Ustad Allah Rakha. Image Source: onemusic.tv
Ustad Allah Rakha. Image Source: onemusic.tv

Talking about the show Qureshi pointed out, “This will also be an opportunity for the younger generation of musicians to carry forward the legacy. Of them, many are those who are continuing their musical tradition like the dholki player Vijay Chavan who is the son of renowned singer Sulochana Chavan. So in a way, he’s carrying forward his own heritage and culture.”

He also believes that the presence of such a diverse platform reflects the diversity of musicians and the forms of music the country boasts of.

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Speaking to The Indian Express, he reiterated, “Musicians from all around the country are coming together, some of their instruments may have whatsoever no connection with each other, like the khadtal and the mridangam, but will still come together as one, just like India.”

Qureshi has been organizing such events from the last six years in Mumbai, Delhi and Ahmedabad. While it is the first time he is geared up to organize the concert in Pune, he hopes to put together these shows in other parts of the country as well.

Ustad Allah Rakha Qureshi, famously known as Allah Rakha was a legendary tabla maestro, who frequently accompanied sitar player Ravi Shankar for most of the shows.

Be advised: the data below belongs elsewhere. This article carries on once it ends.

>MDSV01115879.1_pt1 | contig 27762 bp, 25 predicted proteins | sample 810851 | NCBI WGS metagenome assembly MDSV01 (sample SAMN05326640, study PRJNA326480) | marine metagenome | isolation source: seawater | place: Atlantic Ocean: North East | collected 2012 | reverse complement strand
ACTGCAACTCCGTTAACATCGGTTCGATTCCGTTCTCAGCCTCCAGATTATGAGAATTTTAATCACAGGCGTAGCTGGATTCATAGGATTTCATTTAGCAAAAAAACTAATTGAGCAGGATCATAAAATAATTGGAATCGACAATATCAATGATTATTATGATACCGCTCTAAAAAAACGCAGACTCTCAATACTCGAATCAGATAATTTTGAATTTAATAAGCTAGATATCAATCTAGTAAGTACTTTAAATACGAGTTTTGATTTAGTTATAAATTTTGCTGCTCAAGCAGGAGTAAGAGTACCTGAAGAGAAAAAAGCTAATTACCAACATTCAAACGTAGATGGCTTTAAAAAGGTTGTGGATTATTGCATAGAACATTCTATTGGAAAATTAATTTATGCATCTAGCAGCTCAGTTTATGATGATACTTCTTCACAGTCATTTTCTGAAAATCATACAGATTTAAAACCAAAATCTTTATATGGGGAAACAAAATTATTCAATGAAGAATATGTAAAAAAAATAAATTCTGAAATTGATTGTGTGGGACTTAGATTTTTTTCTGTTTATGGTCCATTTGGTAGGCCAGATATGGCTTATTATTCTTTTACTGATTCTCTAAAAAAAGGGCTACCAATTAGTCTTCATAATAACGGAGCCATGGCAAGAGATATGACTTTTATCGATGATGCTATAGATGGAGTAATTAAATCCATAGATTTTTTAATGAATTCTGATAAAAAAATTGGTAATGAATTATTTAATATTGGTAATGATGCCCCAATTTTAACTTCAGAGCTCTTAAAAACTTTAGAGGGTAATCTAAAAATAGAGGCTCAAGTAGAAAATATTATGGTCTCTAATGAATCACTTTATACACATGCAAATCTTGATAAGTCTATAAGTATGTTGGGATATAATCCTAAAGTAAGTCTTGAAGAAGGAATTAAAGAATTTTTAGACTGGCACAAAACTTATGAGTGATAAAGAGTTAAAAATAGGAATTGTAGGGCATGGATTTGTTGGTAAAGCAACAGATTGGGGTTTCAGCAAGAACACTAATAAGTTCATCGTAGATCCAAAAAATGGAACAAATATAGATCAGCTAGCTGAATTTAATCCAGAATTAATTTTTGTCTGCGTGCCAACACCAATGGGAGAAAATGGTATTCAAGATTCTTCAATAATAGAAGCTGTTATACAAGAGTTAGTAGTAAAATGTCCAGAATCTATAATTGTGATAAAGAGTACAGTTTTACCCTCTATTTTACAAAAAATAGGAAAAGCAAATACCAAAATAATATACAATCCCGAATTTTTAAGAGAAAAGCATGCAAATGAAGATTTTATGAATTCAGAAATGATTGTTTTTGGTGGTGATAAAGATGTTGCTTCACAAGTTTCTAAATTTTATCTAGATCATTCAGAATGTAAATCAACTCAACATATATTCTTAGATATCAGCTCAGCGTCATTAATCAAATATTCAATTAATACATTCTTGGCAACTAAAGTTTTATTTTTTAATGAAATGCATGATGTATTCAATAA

-prepared by Bulbul Sarma, a staff-writer at NewsGram.

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MS Subbulakshmi: The legend of Carnatic Music

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Photo: www.youtube.com

By Nithin Sridhar

Most households in South India, especially those belonging to traditional families or are music lovers, wake up every morning listening to the divine rendition of Suprabhatam (early morning hymns) sung by MS Subbulakshmi.

Subbulakshmi is one of the most celebrated singers and musicians of Carnatic music in the last century who made immeasurable contributions to the cause of Indian music, its survival, and its propagation. She mesmerized generation after generation of Indian music lovers with her divine voice and a flawless singing for over eight decades.

Photo: www.msstribute.org
Young M S Subbulakshmi. Photo: www.msstribute.org

Subbulakshmi was born in 1916 in the city of Madurai, in the present day state of Tamil Nadu, to Subramania Iyer and Shanmukavadiver Ammal. Her mother was a Veena player and her grandmother was a violinist. Music was ingrained in her entire family.